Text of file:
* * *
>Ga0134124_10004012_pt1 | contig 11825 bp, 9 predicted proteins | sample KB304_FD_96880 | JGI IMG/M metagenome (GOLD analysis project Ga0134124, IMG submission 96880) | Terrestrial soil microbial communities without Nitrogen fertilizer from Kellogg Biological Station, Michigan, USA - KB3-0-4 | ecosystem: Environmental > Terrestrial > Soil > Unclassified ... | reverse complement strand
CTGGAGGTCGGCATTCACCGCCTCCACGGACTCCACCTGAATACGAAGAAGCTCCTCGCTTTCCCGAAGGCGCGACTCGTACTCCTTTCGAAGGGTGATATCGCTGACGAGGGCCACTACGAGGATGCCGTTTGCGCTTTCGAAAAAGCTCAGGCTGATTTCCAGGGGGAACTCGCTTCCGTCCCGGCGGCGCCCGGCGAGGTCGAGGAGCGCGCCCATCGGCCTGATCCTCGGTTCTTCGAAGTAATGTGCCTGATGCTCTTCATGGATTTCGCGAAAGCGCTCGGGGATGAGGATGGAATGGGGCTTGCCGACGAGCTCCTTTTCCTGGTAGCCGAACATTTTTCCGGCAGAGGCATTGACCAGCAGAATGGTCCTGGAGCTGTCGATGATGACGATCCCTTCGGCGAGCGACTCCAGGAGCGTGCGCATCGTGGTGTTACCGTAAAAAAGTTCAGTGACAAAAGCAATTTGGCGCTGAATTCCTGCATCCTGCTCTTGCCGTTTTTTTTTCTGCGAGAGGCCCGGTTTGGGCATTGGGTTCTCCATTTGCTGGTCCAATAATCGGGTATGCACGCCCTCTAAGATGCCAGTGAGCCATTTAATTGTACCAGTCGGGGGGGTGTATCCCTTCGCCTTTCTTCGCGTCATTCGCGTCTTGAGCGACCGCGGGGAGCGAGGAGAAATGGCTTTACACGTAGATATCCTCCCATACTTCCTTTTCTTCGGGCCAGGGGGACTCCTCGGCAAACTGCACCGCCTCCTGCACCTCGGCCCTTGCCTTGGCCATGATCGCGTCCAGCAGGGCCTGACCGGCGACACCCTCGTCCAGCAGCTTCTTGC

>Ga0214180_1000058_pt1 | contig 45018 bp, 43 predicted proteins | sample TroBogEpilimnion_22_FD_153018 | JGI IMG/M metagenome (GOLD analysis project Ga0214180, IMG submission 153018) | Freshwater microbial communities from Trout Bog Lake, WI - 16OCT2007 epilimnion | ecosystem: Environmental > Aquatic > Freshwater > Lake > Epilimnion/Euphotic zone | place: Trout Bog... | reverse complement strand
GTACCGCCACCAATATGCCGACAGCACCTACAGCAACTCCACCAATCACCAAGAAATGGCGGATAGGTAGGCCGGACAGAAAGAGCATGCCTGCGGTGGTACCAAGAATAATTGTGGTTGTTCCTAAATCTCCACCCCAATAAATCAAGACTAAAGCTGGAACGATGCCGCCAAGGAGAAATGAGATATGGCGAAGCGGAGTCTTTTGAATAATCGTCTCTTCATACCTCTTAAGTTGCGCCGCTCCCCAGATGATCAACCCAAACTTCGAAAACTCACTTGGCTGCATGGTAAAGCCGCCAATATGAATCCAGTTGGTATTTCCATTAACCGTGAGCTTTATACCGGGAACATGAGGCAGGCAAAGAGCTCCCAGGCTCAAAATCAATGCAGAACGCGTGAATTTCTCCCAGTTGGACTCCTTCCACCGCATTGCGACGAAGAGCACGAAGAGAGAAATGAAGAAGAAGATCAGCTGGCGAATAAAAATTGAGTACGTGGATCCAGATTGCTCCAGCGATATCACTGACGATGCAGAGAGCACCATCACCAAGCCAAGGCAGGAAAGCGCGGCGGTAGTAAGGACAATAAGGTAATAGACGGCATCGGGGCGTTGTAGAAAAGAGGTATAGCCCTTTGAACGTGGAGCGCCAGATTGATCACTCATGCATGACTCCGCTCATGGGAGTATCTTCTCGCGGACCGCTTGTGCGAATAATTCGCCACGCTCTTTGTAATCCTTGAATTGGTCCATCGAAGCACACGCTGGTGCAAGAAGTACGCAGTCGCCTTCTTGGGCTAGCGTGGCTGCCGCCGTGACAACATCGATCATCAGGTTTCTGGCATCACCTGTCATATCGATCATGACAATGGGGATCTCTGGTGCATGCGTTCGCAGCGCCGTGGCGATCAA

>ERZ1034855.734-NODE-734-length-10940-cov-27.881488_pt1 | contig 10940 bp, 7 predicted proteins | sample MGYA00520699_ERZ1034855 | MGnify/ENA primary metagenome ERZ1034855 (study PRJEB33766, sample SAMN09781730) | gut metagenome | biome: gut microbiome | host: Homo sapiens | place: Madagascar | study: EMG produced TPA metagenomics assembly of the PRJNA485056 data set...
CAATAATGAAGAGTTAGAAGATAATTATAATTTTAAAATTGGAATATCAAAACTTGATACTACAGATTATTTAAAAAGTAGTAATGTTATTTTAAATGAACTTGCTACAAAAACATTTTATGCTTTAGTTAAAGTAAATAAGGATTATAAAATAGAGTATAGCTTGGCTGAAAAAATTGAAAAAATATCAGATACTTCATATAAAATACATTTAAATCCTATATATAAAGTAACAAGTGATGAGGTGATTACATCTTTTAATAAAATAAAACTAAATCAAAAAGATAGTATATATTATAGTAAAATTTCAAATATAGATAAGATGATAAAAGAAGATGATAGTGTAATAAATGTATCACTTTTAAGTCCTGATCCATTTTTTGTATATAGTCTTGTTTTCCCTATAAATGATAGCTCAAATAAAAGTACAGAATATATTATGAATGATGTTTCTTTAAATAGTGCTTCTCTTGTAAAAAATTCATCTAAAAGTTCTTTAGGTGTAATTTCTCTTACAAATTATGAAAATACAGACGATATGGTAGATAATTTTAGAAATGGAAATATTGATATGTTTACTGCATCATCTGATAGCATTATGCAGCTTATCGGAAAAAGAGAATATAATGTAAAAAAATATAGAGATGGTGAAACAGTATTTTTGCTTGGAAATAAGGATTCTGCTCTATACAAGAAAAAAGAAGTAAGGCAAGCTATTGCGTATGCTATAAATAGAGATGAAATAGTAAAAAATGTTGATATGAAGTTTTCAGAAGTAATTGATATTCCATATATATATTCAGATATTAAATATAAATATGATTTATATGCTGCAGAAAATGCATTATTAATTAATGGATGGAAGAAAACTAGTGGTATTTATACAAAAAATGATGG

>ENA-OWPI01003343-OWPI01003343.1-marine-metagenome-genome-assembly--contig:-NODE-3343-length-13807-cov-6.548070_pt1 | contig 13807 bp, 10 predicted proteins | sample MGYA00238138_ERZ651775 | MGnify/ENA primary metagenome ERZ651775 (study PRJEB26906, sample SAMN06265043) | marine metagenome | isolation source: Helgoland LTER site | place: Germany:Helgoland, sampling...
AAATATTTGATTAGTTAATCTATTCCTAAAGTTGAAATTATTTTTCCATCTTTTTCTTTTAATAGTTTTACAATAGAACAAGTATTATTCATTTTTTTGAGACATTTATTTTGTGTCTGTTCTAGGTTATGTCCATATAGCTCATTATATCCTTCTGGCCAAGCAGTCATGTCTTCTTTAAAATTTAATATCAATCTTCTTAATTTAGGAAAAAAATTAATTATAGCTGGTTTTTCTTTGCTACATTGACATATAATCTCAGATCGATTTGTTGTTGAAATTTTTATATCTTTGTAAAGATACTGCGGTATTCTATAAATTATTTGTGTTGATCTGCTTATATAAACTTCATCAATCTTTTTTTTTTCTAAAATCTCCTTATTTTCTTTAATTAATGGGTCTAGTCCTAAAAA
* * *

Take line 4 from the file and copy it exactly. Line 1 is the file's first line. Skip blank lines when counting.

GTACCGCCACCAATATGCCGACAGCACCTACAGCAACTCCACCAATCACCAAGAAATGGCGGATAGGTAGGCCGGACAGAAAGAGCATGCCTGCGGTGGTACCAAGAATAATTGTGGTTGTTCCTAAATCTCCACCCCAATAAATCAAGACTAAAGCTGGAACGATGCCGCCAAGGAGAAATGAGATATGGCGAAGCGGAGTCTTTTGAATAATCGTCTCTTCATACCTCTTAAGTTGCGCCGCTCCCCAGATGATCAACCCAAACTTCGAAAACTCACTTGGCTGCATGGTAAAGCCGCCAATATGAATCCAGTTGGTATTTCCATTAACCGTGAGCTTTATACCGGGAACATGAGGCAGGCAAAGAGCTCCCAGGCTCAAAATCAATGCAGAACGCGTGAATTTCTCCCAGTTGGACTCCTTCCACCGCATTGCGACGAAGAGCACGAAGAGAGAAATGAAGAAGAAGATCAGCTGGCGAATAAAAATTGAGTACGTGGATCCAGATTGCTCCAGCGATATCACTGACGATGCAGAGAGCACCATCACCAAGCCAAGGCAGGAAAGCGCGGCGGTAGTAAGGACAATAAGGTAATAGACGGCATCGGGGCGTTGTAGAAAAGAGGTATAGCCCTTTGAACGTGGAGCGCCAGATTGATCACTCATGCATGACTCCGCTCATGGGAGTATCTTCTCGCGGACCGCTTGTGCGAATAATTCGCCACGCTCTTTGTAATCCTTGAATTGGTCCATCGAAGCACACGCTGGTGCAAGAAGTACGCAGTCGCCTTCTTGGGCTAGCGTGGCTGCCGCCGTGACAACATCGATCATCAGGTTTCTGGCATCACCTGTCATATCGATCATGACAATGGGGATCTCTGGTGCATGCGTTCGCAGCGCCGTGGCGATCAA